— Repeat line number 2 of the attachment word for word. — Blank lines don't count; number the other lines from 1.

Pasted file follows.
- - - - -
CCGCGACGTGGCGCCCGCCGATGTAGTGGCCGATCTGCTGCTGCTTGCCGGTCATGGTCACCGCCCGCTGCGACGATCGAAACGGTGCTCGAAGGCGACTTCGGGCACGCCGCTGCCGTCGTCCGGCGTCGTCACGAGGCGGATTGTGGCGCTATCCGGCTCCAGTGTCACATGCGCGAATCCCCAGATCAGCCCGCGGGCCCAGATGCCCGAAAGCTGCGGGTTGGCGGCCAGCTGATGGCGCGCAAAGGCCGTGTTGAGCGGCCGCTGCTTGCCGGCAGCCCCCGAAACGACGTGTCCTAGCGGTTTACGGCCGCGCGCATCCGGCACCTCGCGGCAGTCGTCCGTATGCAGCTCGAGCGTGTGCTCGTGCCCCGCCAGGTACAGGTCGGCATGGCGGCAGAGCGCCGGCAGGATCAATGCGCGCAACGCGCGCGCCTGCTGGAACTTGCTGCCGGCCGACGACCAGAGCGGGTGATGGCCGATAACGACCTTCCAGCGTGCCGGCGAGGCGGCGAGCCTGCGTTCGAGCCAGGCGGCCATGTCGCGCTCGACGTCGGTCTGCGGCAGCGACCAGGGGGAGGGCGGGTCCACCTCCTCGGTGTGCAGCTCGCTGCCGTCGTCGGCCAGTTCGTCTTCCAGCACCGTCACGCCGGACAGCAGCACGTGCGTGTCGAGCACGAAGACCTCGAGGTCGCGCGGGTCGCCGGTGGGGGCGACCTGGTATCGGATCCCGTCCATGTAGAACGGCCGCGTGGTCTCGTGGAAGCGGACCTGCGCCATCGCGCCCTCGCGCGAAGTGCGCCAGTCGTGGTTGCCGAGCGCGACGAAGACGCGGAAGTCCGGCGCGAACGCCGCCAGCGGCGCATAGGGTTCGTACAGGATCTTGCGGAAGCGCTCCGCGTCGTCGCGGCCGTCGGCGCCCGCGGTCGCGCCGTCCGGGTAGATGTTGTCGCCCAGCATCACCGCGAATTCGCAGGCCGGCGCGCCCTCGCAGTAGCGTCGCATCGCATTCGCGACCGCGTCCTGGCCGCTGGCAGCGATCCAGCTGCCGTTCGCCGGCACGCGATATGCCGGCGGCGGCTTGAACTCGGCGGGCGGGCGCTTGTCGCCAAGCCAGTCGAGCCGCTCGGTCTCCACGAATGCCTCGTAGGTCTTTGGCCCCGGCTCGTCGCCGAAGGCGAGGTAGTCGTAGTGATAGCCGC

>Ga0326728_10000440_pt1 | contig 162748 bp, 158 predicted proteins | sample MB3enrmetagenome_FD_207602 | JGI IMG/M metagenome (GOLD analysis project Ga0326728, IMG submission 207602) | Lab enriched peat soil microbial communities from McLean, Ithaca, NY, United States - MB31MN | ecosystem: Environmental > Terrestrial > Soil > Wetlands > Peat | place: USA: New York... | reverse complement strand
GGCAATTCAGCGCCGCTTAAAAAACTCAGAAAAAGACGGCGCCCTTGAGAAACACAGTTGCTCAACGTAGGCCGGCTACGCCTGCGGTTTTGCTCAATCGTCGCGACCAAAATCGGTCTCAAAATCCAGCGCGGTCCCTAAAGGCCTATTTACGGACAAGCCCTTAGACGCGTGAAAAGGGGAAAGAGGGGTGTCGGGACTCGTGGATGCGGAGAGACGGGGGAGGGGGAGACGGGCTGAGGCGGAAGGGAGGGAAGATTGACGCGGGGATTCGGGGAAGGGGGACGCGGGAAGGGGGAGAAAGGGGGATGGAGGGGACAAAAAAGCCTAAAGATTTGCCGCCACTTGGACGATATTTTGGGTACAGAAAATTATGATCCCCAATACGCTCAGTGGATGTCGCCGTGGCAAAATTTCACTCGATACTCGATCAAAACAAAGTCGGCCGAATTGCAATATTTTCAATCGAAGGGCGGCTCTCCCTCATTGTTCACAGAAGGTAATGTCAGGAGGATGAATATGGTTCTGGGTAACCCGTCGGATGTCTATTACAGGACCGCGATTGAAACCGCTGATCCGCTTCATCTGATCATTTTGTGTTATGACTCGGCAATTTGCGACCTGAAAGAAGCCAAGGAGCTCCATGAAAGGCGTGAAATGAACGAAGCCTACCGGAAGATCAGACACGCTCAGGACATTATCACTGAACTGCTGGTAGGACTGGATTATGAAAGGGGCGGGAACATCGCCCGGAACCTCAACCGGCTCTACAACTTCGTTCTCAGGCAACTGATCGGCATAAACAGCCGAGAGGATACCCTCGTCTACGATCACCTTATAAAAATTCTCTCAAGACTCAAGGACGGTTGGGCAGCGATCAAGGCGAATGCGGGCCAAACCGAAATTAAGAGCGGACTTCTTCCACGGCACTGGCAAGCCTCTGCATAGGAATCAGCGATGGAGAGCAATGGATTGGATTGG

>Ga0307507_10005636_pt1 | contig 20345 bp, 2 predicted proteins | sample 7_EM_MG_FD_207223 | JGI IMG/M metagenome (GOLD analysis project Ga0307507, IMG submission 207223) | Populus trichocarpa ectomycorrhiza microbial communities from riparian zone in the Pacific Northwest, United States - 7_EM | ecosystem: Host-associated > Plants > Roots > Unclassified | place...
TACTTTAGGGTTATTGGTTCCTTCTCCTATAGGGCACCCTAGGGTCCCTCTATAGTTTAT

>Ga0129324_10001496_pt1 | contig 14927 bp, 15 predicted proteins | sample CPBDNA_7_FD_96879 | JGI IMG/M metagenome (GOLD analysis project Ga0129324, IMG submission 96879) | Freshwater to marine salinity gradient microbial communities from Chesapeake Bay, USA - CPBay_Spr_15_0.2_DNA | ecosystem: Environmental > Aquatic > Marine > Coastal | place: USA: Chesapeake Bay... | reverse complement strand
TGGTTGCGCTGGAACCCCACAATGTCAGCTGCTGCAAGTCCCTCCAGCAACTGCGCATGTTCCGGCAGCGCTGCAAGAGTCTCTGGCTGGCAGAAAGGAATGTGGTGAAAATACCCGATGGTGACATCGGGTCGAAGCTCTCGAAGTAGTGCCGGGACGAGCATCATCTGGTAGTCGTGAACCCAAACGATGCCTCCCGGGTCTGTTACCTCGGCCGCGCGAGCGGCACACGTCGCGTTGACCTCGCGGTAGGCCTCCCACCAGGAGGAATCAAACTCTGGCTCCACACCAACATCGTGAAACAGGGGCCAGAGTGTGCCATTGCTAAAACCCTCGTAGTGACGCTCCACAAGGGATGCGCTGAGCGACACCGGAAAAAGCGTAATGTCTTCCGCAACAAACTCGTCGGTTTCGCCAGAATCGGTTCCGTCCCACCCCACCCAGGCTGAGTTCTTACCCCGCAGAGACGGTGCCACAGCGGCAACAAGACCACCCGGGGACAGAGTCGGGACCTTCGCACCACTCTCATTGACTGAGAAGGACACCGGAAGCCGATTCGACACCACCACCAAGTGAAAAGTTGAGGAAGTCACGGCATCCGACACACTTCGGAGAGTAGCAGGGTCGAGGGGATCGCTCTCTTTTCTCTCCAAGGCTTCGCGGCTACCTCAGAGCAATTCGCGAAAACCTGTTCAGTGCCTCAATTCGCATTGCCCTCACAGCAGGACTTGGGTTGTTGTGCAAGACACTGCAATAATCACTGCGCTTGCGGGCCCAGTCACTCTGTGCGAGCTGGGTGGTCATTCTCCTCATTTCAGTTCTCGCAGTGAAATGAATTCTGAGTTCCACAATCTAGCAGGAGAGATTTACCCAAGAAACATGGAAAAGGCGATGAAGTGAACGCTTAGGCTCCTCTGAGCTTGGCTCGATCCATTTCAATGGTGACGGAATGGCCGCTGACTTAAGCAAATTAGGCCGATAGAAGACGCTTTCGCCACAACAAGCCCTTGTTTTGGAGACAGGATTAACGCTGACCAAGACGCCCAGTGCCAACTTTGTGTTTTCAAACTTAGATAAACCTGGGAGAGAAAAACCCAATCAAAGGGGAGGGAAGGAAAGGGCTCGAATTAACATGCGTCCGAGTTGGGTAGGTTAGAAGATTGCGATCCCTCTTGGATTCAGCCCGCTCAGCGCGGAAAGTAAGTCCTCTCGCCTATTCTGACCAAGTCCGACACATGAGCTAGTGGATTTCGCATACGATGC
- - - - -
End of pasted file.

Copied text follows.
>Ga0326728_10000440_pt1 | contig 162748 bp, 158 predicted proteins | sample MB3enrmetagenome_FD_207602 | JGI IMG/M metagenome (GOLD analysis project Ga0326728, IMG submission 207602) | Lab enriched peat soil microbial communities from McLean, Ithaca, NY, United States - MB31MN | ecosystem: Environmental > Terrestrial > Soil > Wetlands > Peat | place: USA: New York... | reverse complement strand